B. The rook at its king's knight's fourth square.
43 W. The king's pawn one move, and gives check.
B. The king at his bishop's second square.
44 W. The bishop gives check to the black king's
third square. B. The king takes the bishop.
45 W. The king's pawn makes a queen, and wins
GAME THE SECOND.
Beginning with the black; wherein it appears that playing the king's knight, the second move, is wrong; because it gives the attack to the adversary. By three different back-games it is also shown that a good attack keeps the defender always embarrassed.
1 B. The king's pawn two steps. W. The same.
2 B. The king's knight at his bishop's third
square. W. The queen's pawn one move.
3 B. The king's bishop at the queen's bishop's
fourth square. W. The king's bishop's pawn two moves.*
* Whatever else your adversary might have played, this was always your best move, it being very advantageous to change your king's bishop's pawn for his royal pawn ; because your king and queen's pawn place themselves in the middle of the chess board, and become in a situation to stop all the progress of your adversary's pieces; besides this, you gain the attack by his having played his king's knight at the second move. You have still another advantage by losing your king's bishop's pawn for his king's pawn; that is, when you do castle with your king's rook, the same rook finds itself immediately free and fit for action. This will be demonstrated by the first back-game.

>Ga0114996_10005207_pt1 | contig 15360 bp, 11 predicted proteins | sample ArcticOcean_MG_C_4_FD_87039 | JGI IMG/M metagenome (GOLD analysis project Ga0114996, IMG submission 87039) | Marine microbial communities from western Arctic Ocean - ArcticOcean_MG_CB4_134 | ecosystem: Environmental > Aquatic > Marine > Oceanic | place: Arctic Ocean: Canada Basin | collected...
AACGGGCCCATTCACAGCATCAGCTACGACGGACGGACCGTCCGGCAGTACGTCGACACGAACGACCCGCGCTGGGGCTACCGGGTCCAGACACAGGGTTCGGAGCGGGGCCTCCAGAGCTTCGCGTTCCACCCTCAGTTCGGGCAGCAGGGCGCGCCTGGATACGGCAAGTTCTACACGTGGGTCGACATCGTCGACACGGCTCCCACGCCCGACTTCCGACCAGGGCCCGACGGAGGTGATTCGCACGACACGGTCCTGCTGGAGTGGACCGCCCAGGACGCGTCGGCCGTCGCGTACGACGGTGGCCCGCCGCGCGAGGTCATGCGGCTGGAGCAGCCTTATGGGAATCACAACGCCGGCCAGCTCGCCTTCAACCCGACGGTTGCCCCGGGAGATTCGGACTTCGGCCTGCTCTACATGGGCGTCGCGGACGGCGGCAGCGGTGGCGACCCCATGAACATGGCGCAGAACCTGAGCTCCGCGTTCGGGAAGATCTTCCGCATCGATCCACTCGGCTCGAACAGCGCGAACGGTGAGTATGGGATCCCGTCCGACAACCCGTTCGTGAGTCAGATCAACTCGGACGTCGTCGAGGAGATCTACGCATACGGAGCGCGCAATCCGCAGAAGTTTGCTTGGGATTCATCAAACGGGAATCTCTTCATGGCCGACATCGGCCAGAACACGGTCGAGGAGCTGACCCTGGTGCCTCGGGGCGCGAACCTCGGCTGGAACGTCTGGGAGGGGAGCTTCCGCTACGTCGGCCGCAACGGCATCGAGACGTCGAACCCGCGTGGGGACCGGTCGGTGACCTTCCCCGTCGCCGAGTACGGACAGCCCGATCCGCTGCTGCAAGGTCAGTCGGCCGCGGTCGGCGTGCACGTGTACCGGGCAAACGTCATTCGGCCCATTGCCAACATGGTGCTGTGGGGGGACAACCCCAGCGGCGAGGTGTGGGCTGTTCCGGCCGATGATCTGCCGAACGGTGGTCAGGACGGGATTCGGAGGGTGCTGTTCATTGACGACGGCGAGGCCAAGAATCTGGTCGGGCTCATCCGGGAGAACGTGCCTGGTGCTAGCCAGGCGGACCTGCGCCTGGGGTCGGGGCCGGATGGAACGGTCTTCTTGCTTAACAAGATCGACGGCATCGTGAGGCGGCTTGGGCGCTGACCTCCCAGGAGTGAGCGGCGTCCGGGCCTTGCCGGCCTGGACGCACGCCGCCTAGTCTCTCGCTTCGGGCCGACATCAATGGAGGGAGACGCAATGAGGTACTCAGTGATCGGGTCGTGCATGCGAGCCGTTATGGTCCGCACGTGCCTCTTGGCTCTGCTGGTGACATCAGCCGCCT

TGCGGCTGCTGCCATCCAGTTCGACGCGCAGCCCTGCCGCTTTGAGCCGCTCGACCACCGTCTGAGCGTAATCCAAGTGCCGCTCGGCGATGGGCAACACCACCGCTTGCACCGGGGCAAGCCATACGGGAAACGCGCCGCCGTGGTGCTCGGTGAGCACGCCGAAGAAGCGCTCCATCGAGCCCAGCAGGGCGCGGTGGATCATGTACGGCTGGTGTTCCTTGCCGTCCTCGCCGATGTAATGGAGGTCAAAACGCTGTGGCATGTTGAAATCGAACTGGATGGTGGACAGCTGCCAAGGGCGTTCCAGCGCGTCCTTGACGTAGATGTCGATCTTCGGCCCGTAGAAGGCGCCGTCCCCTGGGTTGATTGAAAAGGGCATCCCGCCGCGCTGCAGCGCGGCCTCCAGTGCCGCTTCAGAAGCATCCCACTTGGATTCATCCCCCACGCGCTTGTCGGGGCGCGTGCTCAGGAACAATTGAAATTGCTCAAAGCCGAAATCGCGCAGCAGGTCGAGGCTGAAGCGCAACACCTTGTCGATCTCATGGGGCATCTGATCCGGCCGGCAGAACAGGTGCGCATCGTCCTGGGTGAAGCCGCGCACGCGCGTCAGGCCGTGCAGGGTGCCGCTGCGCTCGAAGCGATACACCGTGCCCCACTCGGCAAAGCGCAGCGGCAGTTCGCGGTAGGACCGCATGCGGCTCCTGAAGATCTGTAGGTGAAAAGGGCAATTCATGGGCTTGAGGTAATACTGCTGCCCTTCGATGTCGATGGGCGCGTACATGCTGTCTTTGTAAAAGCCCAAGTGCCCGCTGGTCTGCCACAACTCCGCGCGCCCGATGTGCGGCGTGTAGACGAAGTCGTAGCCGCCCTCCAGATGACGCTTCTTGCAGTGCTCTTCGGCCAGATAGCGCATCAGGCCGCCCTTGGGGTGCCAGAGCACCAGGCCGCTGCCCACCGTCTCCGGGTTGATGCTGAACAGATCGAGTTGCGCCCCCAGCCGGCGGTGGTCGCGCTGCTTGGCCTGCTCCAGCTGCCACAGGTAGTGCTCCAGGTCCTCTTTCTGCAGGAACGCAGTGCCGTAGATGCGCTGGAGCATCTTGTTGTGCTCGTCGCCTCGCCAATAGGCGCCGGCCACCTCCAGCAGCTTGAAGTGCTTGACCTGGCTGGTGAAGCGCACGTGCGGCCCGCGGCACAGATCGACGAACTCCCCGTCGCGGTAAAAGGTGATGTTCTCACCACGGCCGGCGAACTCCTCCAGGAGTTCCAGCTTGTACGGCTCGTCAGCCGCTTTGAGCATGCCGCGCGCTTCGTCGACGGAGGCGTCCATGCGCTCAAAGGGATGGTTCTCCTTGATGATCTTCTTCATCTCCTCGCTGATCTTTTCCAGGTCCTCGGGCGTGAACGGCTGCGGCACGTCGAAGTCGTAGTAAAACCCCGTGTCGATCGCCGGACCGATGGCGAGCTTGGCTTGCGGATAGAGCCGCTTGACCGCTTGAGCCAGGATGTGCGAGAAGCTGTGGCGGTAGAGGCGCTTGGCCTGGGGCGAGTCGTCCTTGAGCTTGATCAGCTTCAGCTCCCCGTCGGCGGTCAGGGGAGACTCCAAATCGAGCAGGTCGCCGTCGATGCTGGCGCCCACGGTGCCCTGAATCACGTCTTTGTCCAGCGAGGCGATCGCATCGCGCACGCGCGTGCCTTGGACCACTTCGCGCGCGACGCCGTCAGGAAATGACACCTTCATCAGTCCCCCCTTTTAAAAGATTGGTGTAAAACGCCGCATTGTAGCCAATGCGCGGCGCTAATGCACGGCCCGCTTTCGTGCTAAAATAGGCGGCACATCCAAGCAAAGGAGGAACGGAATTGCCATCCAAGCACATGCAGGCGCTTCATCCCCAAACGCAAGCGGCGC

2 H 2